of course there are other reasons why people / voters hold the views that they do. I would guess that most people are a product of their current social groups being their families, friends and workplace acquaintances. It takes a special person to actively seek out conflict and engage in a productive way and I don’t think many people do that.

Confirmation bias also feeds into the idea that we all interpret events in a way that generally support our views.

I wondered if anyone else has written about the Pariser bubble idea and I found this

Blindsided by the Brexit result? Blame the ‘filter bubble’ of social mediaBy Richard MacManus from June 30, 2016

Richard does a great job of summarising the potential effects and what we could change to rebalance things.

“The reason why many of us didn’t see Brexit coming is that we’ve turned a blind eye towards those 52%. We’d filtered out the warning signs.”

His kick off point was the Brexit result and there is every indication that the U.S election is going to see some surprises too. I personally can’t see how anyone can vote for Trump ever and the story by Matt Taibbi The Fury and Failure of Donald Trump

Whatever you think of Taibbi he gets this analysis correct. The U.S presidential electoral system is very broken and everyone is paying the price for this.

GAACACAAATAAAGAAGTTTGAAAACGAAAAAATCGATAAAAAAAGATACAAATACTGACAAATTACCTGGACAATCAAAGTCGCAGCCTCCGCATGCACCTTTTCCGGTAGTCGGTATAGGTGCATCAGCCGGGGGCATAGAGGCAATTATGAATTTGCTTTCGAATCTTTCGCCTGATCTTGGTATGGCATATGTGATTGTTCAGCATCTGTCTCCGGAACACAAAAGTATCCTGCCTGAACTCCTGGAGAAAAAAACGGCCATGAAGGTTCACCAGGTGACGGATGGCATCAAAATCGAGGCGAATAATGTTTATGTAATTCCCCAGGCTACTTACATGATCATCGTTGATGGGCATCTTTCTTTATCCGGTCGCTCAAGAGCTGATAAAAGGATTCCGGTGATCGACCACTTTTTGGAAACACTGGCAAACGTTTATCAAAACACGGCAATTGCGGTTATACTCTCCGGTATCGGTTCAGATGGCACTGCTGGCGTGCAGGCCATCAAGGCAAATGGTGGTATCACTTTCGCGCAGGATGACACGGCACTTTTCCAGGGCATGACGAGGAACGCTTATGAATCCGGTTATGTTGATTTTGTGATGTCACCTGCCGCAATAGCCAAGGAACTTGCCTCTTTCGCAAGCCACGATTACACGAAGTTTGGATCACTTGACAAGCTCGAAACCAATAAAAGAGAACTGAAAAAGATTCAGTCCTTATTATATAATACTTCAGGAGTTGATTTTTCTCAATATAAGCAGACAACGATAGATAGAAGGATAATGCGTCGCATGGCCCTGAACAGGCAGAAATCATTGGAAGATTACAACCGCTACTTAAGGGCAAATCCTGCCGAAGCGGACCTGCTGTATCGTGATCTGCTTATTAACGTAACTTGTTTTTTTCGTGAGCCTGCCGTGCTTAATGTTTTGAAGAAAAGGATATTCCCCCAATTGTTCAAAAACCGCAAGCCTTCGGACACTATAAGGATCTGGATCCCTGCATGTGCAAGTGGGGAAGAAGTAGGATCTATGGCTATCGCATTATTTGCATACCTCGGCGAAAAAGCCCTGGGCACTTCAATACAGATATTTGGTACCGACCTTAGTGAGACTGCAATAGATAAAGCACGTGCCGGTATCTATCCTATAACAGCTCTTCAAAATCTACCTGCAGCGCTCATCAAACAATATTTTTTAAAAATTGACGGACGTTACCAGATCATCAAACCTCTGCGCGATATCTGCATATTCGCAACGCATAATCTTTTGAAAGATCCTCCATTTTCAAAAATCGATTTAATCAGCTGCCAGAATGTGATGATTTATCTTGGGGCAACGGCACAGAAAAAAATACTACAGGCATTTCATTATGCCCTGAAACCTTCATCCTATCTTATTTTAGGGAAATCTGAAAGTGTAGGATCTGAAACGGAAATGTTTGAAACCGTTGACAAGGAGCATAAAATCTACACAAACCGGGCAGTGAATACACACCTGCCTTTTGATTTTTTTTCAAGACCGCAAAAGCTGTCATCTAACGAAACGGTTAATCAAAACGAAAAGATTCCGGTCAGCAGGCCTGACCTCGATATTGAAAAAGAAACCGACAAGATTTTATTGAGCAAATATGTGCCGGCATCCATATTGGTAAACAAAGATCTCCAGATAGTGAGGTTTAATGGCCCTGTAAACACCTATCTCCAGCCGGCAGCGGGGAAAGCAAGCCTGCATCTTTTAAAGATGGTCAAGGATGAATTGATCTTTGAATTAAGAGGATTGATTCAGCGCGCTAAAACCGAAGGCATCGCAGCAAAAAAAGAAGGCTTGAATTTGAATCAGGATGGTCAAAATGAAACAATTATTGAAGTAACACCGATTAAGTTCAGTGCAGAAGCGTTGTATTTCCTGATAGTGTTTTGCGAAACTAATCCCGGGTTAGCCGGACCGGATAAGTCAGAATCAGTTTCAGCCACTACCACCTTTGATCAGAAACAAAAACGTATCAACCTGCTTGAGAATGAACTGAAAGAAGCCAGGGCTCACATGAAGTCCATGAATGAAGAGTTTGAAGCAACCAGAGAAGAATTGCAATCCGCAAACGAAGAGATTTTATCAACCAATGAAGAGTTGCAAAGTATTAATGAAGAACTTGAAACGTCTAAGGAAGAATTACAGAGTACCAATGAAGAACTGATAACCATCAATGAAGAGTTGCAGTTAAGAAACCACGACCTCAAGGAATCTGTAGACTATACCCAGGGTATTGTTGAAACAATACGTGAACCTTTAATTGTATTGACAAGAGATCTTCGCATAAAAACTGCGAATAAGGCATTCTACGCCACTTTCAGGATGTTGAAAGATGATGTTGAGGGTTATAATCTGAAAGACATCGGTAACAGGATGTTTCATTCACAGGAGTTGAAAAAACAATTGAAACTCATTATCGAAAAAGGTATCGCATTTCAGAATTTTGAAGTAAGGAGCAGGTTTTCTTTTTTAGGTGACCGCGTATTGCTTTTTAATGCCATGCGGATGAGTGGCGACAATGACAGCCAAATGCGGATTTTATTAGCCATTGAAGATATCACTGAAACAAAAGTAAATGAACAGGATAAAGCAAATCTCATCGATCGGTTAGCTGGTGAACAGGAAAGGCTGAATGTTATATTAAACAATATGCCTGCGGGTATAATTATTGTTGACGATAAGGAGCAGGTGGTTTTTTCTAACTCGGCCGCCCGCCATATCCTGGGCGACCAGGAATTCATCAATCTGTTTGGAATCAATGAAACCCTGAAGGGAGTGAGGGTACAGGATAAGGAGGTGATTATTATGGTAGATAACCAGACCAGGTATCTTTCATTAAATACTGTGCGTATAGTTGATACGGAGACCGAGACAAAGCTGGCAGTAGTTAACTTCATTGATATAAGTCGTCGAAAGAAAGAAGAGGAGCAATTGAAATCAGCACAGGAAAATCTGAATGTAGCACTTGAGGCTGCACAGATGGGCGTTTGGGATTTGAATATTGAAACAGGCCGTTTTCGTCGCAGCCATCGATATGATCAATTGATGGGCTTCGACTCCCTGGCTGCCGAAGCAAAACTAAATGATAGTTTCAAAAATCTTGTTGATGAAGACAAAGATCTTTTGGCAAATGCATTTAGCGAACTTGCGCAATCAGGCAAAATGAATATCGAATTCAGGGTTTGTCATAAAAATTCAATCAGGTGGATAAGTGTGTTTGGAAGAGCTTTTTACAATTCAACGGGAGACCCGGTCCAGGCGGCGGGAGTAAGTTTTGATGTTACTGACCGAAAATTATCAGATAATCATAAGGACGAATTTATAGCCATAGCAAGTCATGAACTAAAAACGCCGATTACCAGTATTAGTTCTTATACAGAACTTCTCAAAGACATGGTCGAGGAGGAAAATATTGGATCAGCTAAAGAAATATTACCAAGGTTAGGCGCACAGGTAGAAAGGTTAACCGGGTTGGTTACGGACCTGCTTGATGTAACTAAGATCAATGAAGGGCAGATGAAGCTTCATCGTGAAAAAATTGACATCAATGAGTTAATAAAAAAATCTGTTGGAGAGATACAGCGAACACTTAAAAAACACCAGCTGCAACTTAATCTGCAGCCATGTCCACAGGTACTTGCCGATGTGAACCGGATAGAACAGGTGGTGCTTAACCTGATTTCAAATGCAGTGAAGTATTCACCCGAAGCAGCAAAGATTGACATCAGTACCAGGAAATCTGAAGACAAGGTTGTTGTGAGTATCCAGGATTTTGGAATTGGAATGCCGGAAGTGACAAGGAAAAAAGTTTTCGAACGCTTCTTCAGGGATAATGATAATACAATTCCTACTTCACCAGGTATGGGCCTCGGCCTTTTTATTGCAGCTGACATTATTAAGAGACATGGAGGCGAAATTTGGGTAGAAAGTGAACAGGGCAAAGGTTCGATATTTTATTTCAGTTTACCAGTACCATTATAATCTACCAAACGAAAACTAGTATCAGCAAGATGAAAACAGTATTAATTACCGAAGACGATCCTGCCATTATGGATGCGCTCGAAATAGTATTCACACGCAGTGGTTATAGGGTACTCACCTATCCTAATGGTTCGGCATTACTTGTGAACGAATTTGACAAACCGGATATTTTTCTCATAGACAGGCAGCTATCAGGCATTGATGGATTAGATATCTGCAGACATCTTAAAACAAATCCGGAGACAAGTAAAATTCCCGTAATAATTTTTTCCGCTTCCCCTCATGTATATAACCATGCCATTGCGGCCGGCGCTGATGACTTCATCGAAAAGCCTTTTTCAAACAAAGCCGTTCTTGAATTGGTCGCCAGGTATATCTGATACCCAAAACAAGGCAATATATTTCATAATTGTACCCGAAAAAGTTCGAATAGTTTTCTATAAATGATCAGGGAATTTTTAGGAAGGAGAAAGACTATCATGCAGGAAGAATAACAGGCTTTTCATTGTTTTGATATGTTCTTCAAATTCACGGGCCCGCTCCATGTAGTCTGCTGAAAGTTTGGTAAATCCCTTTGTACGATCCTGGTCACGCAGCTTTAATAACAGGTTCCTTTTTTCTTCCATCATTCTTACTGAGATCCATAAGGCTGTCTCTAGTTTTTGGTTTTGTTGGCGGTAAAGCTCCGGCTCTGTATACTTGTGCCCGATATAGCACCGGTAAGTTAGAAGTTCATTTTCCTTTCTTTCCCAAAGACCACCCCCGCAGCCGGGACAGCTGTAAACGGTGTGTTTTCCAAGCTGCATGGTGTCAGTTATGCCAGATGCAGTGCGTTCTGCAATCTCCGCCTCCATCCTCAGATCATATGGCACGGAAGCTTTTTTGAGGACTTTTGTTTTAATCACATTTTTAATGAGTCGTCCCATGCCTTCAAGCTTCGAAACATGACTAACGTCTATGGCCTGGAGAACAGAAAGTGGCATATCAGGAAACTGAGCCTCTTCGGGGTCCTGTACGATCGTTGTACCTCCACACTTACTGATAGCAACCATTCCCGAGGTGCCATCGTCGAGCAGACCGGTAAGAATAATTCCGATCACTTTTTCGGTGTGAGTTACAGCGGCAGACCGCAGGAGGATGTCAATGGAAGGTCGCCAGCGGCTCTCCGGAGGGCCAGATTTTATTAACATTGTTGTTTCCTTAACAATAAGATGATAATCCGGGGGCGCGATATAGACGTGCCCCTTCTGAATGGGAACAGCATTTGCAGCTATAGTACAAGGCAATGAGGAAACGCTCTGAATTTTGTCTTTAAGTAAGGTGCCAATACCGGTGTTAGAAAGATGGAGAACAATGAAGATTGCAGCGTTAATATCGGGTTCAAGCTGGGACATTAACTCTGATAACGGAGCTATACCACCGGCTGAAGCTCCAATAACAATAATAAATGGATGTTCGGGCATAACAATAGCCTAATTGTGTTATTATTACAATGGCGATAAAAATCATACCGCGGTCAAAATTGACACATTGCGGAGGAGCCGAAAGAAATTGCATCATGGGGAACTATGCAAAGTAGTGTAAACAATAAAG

“The first symptom of a degraded aristocracy is a lack of capable candidates for the throne. After years of indulgence, ruling families become frail, inbred and isolated, with no one but mystics, impotents and children to put forward as kings. Think of Nikolai Romanov reading fortunes as his troops starved at the front. Weak princes lead to popular uprisings. Which brings us to this year’s Republican field.
There wasn’t one capable or inspiring person in the infamous “Clown Car” lineup. All 16 of the non-Trump entrants were dunces, religious zealots, wimps or tyrants, all equally out of touch with voters.”

I’m convinced there are some U.S voters who are so tired of their system that they just want to “burn it down” and voting for the weakest link might achieve that but at what cost to the U.S and the rest of the planet.

My personal meeting with an actual Trump voter made me more determined to reach out across the political divide to try and understand what other approaches might work to build understanding rather than to fracture society even further.

The internet was supposed to contribute to wider understanding but instead we have the same old divide and conquer tactics from the usual suspects. It is time to recognise that “the deck is marked” and see if we can re-balance information in a way that contributes to useful debate.

This long story about The white flight of Derek Black is an extreme one but maybe it is what we all need to start doing.